New Delhi [India], August 18 (ANI): The draft Indian Ports Bill, 2022, which seeks to consolidate and amend the laws relating to ports in India, has been issued for stakeholder consultation, the Ministry of Ports, Shipping and Waterways said on Thursday.
The Ministry intends to seek feedback and suggestions on the draft IP Bill 2022 from all the stakeholders. The document can be accessed from the websites of the MoPSW and Sagarmala.
The proposed bill will homogenise and streamline the development of the maritime sector, along with, promoting ease of doing business by eliminating unnecessary delays, disagreements and defining responsibilities. It will incorporate State Maritime Boards in the national framework.
Additionally, Maritime State Development Council will ensure cooperative federalism where the Centre and State/UT Governments will work together towards preparing a progressive road map for the country. The redundant provisions of the Act have been deleted or replaced with contemporaneous provisions. Further, existing penalties in the Act which are outdated have been updated with respect to amounts and offences relevant to present day scenario.
Three earlier versions of the Bill were circulated by the Ministry to various stakeholders including Major Ports, States Governments, State Maritime Boards and various Central Government ministries. Draft IP Bill, 2022 has been formulated keeping in view all remarks that have been received.
Sarbananda Sonowal, Union Minister for Ports, Shipping and Waterways, said “this bill will help in instilling confidence among more players thereby increasing their participation and promoting healthy competition in maritime sector.”
This will lead to increased economic activity, wider markets, and a significant increase in associated employment possibilities, resulting in achieving the vision of Atmanirbhar Bharat of Prime Minister, Sonowal said.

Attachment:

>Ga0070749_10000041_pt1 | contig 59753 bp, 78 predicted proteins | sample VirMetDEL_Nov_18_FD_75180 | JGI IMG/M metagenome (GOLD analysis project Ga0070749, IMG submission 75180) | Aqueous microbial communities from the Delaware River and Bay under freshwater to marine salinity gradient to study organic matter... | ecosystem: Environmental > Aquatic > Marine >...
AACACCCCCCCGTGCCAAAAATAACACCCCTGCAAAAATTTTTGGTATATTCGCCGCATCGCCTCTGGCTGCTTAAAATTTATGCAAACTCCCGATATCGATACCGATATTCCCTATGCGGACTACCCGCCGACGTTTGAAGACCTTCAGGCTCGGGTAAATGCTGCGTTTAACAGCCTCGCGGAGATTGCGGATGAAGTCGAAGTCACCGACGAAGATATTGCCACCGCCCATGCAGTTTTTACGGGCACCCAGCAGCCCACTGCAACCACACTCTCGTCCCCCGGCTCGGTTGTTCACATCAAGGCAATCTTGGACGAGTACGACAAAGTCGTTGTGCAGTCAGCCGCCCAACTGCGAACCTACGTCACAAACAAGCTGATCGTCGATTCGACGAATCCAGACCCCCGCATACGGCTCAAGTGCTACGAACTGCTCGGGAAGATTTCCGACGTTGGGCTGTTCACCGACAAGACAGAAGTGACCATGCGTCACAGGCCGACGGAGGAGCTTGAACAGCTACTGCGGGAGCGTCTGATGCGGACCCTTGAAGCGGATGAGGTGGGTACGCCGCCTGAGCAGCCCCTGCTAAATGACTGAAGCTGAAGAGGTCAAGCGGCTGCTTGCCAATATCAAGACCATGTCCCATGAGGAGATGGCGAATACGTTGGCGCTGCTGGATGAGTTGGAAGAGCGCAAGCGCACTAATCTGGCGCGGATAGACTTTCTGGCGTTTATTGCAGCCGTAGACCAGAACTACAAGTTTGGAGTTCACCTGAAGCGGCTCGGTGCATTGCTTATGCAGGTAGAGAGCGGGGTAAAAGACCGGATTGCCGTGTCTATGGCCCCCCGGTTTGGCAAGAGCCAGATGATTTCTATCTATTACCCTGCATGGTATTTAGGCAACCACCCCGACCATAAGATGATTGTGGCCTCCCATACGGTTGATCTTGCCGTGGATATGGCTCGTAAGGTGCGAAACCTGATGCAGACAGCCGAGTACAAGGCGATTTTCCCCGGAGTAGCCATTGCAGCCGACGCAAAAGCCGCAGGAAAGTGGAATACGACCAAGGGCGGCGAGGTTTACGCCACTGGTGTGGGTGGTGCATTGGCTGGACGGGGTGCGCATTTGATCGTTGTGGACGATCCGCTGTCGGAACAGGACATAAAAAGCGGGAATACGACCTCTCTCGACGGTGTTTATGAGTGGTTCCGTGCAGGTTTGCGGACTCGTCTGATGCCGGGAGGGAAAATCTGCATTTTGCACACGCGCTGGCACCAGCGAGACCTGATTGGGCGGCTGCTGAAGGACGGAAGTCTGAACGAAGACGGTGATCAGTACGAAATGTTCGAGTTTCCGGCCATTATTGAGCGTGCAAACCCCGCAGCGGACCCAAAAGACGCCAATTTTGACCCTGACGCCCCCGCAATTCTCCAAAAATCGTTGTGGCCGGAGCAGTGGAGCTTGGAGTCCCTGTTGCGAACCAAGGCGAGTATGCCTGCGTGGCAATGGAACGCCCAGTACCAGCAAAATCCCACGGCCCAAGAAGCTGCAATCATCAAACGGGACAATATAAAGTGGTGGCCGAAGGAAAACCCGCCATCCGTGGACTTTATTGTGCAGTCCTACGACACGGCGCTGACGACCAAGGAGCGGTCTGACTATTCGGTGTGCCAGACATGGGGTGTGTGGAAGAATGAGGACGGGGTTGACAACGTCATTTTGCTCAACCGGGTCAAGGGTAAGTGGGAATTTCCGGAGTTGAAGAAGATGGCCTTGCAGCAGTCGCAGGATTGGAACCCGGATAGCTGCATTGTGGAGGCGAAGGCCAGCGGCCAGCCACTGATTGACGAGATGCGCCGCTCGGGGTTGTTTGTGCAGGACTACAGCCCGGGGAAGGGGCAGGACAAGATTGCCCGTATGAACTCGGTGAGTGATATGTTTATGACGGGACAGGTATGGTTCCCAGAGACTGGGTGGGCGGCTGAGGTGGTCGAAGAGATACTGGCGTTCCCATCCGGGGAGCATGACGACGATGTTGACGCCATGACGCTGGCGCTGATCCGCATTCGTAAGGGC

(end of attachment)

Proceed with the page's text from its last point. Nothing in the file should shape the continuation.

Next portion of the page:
India has a 7,500 km long coastline, 14,500 km of potentially navigable waterways and strategic location on key international maritime trade routes. About 95 per cent of India’s trade by volume and 65 per cent by value is done through maritime transport facilitated by ports.
Under the aegis of the Sagarmala project of Ministry of Ports, Shipping and Waterways, several initiatives on port-led development have been identified and launched. The ongoing developments and committed investments (public and private) in ports needs to be aided by scientific and consultative planning, with a keen focus on ever-increasing safety, security and environmental issues.
The Indian Ports Act, 1908 (“Act”) is more than 110 years old. It has become imperative that the Act is revamped to reflect the present-day frameworks, incorporate India’s international obligations, address emerging environmental concerns, and aid the consultative development of the ports sector in the national interest.
Accordingly, the draft Indian Ports Bill, 2022 (“IP Bill 2022”) has been prepared to consolidate and amend the laws relating to ports, for the prevention and containment of pollution at ports, to ensure compliance with the country’s obligation under the maritime treaties and international instruments to which India is a party; take measures for conservation of ports; to empower and establish State Maritime Boards for effective administration, control and management of non-major ports in India; provide for adjudicatory mechanisms for redressal of port related disputes and to establish a national council for fostering structured growth and development of the port sector, and ensure optimum utilization of the coastline of India, as may be necessary, and to provide for matters ancillary and incidental thereto, or connected therewith.
The draft IP Bill 2022 seeks to repeal and replace the existing 1908 Act. The primary objectives of the proposed bill are four-fold: promote integrated planning between States inter-se and Centre-States through a purely consultative and recommendatory framework; ensure prevention of pollution measures for all ports in India while incorporating India’s obligations under international treaties; address lacunae in the dispute resolution framework required for burgeoning ports sector; and usher-in transparency and cooperation in the development and other aspects through use of data. (ANI)